- Research article
- Open Access
Identification of diverse cell populations in skeletal muscles and biomarkers for intramuscular fat of chicken by single-cell RNA sequencing
BMC Genomics volume 21, Article number: 752 (2020)
The development of skeletal muscle is closely related to the efficiency of meat production and meat quality. Chicken skeletal muscle development depends on myogenesis and adipogenesis and occurs in two phases—hyperplasia and hypertrophy. However, cell profiles corresponding to the two-phase muscle development have yet to be determined. Single-cell RNA-sequencing (scRNA-seq) can elucidate the cell subpopulations in tissue and capture the gene expression of individual cells, which can provide new insights into the myogenesis and intramuscular adipogenesis.
Ten cell clusters at the post-hatching developmental stage at Day 5 and seven cell clusters at the late developmental stage at Day 100 were identified in chicken breast muscles by scRNA-seq. Five myocyte-related clusters and two adipocyte clusters were identified at Day 5, and one myocyte cluster and one adipocyte cluster were identified at Day 100. The pattern of cell clustering varied between the two stages. The cell clusters showed clear boundaries at the terminal differentiation stage at Day 100; by contrast, cell differentiation was not complete at Day 5. APOA1 and COL1A1 were selected from up-regulated genes in the adipocyte cluster and found to be co-expressed with the ADIPOQ adipocyte marker gene in breast muscles by RNA in situ hybridization.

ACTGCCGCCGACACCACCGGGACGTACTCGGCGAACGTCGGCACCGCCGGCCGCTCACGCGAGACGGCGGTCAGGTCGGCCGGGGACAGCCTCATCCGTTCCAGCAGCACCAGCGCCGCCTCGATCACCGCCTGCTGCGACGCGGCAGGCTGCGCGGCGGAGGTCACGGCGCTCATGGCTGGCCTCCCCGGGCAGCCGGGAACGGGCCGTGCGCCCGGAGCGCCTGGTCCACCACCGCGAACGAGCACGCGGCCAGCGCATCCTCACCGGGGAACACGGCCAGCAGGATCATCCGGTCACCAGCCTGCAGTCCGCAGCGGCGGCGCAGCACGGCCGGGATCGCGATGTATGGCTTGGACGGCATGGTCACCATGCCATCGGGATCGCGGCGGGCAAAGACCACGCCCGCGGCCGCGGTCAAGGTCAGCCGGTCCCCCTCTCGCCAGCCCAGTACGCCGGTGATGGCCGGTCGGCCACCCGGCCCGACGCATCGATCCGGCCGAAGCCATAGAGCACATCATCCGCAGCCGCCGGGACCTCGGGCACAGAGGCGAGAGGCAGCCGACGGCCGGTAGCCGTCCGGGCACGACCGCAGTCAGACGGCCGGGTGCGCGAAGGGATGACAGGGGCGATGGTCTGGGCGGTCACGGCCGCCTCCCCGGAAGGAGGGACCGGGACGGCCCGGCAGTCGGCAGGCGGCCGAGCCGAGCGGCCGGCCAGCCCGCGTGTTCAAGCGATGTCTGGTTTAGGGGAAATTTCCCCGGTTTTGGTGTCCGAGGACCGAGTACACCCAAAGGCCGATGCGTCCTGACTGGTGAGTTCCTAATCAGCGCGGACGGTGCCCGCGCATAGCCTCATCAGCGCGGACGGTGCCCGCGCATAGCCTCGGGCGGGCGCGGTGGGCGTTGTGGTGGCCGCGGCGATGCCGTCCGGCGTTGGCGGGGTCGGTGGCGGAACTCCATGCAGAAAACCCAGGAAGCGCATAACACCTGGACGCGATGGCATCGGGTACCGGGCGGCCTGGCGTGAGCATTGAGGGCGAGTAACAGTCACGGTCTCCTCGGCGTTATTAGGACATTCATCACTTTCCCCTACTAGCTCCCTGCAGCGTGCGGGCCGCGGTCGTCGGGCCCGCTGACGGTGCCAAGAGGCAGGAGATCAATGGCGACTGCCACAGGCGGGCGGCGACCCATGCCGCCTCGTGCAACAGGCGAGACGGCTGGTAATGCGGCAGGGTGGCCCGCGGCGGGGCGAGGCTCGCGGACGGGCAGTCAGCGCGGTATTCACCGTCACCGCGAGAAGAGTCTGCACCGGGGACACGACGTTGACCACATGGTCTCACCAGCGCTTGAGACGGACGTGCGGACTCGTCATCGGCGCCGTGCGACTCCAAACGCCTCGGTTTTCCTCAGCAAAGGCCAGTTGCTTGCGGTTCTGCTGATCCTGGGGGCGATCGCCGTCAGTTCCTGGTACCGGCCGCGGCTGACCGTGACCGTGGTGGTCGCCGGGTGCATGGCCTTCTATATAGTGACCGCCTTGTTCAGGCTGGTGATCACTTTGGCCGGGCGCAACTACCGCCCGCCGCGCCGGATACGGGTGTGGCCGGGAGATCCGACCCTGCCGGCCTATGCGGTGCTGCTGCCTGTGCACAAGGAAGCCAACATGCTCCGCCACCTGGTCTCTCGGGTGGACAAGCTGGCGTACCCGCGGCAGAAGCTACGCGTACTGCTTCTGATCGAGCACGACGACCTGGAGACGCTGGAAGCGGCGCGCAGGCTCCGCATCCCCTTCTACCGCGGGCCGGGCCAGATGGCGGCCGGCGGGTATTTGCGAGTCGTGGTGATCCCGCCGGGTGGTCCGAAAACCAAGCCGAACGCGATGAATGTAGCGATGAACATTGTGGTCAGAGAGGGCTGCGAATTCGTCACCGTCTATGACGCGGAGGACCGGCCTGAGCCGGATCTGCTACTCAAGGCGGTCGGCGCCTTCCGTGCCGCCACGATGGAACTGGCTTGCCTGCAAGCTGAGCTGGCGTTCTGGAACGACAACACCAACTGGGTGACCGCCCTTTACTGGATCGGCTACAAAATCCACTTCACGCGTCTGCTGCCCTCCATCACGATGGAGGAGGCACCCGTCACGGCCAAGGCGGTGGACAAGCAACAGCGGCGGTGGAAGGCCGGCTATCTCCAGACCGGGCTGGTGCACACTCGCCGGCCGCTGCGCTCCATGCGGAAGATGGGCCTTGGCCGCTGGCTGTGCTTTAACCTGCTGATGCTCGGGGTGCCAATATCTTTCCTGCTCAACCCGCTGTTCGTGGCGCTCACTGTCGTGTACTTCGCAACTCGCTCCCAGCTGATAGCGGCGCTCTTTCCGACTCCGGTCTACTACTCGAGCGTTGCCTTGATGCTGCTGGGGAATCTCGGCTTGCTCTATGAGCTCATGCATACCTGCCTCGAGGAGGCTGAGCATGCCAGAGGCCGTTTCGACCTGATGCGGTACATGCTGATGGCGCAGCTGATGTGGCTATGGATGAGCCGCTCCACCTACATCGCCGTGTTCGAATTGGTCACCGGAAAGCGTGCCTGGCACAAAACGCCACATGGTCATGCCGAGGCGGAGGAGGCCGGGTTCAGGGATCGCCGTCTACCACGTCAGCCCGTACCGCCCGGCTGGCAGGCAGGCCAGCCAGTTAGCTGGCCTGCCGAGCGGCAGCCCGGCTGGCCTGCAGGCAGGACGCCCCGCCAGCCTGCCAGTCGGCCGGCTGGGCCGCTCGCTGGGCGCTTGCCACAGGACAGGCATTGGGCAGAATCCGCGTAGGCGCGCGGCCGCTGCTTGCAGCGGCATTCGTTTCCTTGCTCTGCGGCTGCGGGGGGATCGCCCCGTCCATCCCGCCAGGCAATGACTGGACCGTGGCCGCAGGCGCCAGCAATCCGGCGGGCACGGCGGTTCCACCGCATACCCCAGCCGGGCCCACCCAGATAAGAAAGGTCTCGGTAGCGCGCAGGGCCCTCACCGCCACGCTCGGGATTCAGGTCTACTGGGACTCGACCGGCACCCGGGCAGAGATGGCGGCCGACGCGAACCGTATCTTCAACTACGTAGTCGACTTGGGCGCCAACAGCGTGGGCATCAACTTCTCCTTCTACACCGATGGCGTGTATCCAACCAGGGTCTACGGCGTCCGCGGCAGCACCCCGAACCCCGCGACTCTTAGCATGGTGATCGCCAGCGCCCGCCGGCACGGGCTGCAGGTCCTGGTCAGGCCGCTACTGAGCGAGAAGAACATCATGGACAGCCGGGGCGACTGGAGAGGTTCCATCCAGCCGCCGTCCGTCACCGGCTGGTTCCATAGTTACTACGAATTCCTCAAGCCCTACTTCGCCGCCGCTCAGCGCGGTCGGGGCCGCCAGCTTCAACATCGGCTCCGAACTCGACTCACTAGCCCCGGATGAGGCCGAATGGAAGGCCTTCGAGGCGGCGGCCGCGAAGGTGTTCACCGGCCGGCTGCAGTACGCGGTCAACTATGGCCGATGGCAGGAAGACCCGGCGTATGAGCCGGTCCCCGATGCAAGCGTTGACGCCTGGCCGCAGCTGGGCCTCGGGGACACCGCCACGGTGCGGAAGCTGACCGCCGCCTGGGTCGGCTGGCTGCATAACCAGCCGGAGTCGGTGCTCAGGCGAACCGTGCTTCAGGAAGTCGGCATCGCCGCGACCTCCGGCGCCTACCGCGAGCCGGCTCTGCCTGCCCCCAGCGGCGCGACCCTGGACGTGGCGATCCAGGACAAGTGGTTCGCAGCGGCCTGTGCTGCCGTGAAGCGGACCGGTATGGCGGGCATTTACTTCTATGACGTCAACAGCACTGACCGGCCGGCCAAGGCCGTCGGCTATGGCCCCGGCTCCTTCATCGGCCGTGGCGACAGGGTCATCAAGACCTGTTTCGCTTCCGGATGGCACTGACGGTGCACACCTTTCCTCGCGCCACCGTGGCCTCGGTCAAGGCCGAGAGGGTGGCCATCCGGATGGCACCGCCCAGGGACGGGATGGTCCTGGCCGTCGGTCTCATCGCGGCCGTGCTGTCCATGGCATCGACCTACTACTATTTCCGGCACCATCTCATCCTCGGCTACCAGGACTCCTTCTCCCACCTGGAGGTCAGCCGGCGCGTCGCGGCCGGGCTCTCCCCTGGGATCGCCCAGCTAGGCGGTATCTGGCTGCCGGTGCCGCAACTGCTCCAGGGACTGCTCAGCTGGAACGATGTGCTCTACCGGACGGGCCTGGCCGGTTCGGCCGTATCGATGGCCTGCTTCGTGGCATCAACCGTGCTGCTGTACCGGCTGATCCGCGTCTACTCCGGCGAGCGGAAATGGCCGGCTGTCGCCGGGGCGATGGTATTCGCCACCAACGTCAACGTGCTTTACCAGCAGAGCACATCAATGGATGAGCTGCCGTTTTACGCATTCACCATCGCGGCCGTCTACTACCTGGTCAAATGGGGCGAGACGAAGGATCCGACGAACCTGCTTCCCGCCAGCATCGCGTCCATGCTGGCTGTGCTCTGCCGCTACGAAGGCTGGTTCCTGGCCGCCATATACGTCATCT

This study is the first to describe the heterogeneity of chicken skeletal muscle at two developmental stages. The genes APOA1 and COL1A1 were identified as biomarkers for chicken intramuscular fat cells.